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Adam Jahnke - Main Page

Dance of the Dead

Dance of the Dead
(2008) - Lionsgate/Ghost House Underground

By my reckoning, the horror-comedy has been around since about five minutes after the first scary story was told around a campfire. I haven't finished all the research necessary to substantiate that claim but I'm pretty sure that's an accurate timeline. As filmmakers and critics are so fond of pointing out in DVD extras, comedy and horror are closely connected. On any good ride, you scream, then you laugh when you realize you're OK. Not so coincidentally, horror is a favorite target for parodists. Any time you have a genre with a relatively limited bag of tricks, it's bound to get sent up more than once. But the most successful horror-comedies are those that respect the form. They're able to scare you and make you laugh simultaneously. These are relatively few and far between. The video store shelves are cluttered with the unrented boxes of dozens of movies that tried and failed to combine laughs and scares. Dance of the Dead, while not exactly a home run, doesn't deserve to languish in horror-comedy obscurity.

Any horror movie fan that's been stuck watching a sub-John Hughes teen comedy has had a moment where they've felt the movie would be improved if a plague of zombies suddenly burst into the prom scene and laid waste to the entire cast. Basically, that's exactly what Dance of the Dead is about. It's the night of the living prom and lo and behold, the dead are bursting from their graves with an appetite for brains. Who would be safe in such a scenario? Naturally, the kids who didn't go to prom... the rebels, the geeks and the dateless wonders. It's a wish-fulfillment scenario horror geeks everywhere should be able to appreciate.

Director Gregg Bishop and screenwriter Joe Ballarini do a whole lot of things right. Their cast of mostly age-appropriate teenagers is very good. They're confident, charismatic and more than able to hold their own whether they're acting like kids or dispatching the undead. The effects are slick and Bishop knows how to stage both horror and action for maximum effectiveness. The scene with the zombies emerging from their graves is great stuff, especially for a low-budget indie. But the movie isn't quite sharp enough to be Superbad meets Shaun of the Dead. The flick it most resembles is Dan O'Bannon's The Return of the Living Dead. Bishop and Ballarini owe more than a slight debt of gratitude to O'Bannon's 1985 cult favorite. Perhaps too much because for all its charms, Dance of the Dead never quite emerges from the shadow of its predecessors. Still, it's enjoyable enough on its own terms and a pleasant surprise if you approach it with an open mind and no expectations.

Dance of the Dead is one of eight new horror movies released by Lionsgate under the new Ghost House Underground moniker. The idea behind this seems quite similar to the After Dark Horrorfest albeit with a fancier pedigree. Ghost House Pictures is the horror film shingle begun by Sam Raimi and Rob Tapert responsible for such fare as 30 Days of Night. The eight movies grouped into the inaugural Ghost House Underground collection are ostensibly personally chosen by Raimi and Tapert. I'll be checking out a few more of these titles in the weeks to come. For its part, Dance of the Dead looks and sounds reasonably good on DVD and comes packed with goodies including an audio commentary by Bishop and Ballarini, deleted and extended scenes, an above-average documentary that details the making of the picture from concept to its premiere at South by Southwest, and an additional featurette focusing on the impressive effects and stunt work. Also included is Voodoo, a short film directed by Bishop at USC. It comes with an optional commentary as well and both the short and Bishop's commentary are well worth checking out.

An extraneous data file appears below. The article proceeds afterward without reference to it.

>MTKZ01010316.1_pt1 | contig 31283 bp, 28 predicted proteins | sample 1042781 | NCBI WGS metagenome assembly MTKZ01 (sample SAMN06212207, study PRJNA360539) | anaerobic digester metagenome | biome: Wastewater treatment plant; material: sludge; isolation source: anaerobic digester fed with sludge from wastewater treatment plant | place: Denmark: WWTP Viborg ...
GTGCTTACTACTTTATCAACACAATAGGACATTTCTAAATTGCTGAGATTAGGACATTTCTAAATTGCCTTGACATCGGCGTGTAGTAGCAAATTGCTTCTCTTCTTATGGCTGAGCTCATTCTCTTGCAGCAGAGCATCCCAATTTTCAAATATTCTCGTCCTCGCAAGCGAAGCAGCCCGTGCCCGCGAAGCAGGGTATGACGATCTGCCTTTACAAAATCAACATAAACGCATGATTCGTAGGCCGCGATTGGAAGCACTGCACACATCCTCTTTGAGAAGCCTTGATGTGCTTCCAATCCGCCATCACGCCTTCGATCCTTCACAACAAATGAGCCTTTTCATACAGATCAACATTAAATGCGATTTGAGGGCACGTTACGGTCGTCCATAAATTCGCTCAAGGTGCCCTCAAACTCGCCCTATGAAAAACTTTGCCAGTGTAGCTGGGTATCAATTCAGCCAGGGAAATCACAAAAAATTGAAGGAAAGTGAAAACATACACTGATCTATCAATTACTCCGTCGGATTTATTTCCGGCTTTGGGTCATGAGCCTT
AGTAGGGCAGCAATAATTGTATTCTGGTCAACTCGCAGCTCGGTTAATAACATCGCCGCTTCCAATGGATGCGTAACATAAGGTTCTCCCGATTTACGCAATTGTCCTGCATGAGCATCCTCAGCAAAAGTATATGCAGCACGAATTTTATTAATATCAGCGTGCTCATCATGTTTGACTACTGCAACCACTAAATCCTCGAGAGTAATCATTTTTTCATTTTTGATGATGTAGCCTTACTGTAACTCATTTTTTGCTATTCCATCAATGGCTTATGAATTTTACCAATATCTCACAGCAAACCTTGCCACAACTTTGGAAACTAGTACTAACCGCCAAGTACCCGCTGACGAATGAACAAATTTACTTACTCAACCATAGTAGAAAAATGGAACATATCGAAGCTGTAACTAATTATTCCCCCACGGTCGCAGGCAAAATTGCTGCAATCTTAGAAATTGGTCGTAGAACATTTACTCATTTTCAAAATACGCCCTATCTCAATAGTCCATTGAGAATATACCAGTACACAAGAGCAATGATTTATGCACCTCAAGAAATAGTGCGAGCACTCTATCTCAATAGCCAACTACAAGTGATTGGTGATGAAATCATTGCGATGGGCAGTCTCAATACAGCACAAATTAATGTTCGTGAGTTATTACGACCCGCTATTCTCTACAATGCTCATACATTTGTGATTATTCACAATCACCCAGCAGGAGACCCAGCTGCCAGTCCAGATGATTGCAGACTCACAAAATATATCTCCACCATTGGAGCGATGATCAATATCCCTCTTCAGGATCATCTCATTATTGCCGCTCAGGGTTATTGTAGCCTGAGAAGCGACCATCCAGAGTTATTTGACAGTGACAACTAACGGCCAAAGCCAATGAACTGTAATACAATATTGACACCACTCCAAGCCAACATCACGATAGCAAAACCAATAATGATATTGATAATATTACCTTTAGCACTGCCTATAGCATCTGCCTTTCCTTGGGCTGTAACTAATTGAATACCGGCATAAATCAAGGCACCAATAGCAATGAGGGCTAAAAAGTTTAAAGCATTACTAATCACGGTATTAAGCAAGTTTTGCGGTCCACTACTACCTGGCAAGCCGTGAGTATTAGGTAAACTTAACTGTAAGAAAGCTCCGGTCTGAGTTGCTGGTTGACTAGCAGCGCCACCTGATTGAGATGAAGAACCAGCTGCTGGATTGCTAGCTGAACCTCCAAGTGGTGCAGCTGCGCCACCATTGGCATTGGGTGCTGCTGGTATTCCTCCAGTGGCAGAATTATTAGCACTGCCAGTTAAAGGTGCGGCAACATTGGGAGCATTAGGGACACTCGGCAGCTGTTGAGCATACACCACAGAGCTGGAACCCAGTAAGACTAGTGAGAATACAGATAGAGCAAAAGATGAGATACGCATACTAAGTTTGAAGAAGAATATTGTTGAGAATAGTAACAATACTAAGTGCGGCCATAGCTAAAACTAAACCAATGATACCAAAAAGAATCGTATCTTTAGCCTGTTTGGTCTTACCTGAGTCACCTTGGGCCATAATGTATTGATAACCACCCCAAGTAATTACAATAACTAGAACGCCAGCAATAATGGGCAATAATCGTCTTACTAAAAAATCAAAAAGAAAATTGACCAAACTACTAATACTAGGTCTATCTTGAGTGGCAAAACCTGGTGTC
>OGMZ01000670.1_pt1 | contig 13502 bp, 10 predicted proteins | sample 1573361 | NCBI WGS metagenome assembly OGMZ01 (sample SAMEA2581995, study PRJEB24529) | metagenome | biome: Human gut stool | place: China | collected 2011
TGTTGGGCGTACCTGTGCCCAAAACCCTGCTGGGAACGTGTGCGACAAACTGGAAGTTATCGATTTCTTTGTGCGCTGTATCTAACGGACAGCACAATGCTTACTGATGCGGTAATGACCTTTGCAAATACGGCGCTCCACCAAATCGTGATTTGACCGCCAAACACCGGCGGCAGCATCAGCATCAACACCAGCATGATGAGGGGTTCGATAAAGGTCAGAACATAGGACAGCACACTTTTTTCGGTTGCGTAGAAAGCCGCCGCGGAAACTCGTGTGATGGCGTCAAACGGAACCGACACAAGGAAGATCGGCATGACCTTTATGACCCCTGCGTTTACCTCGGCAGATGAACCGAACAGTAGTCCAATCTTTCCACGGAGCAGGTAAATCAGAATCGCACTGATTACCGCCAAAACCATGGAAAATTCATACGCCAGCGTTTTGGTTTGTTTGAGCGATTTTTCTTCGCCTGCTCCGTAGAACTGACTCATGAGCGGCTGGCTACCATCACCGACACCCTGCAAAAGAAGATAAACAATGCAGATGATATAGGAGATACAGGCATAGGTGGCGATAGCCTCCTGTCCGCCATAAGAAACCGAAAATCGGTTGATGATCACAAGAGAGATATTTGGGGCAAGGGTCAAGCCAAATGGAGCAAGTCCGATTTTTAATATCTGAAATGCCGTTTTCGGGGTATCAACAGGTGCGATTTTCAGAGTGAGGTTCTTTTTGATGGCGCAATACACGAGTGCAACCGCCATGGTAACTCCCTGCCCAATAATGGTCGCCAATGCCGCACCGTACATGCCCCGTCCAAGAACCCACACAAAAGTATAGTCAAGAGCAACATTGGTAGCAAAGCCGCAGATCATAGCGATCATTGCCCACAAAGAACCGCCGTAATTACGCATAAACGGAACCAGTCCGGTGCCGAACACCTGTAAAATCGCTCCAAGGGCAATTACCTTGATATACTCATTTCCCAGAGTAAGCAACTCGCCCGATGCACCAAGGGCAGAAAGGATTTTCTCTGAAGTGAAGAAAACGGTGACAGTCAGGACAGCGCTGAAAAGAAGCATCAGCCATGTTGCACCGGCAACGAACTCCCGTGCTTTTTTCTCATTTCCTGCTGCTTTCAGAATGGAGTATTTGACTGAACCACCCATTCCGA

For my money, horror movies work best with low budgets, limited resources and infinite amounts of creativity. Unfortunately, the last few years have been hard on independent filmmakers with distributors drying up and theatres less willing than ever to screen anything that comes from outside the studio system. That may be starting to change with imprints like Ghost House Underground. First impressions are important and Dance of the Dead is a fine introduction to the label. It's never less than entertaining and at its best, is an original, energetic little horror picture. If even a few of the other movies in the Ghost House Underground lineup are as good as this one, it'll be a terrific addition to the genre.

Film Rating: B-
Disc Ratings (Video/Audio/Extras): B-/B/B+

Adam Jahnke

Adam Jahnke - Main Page
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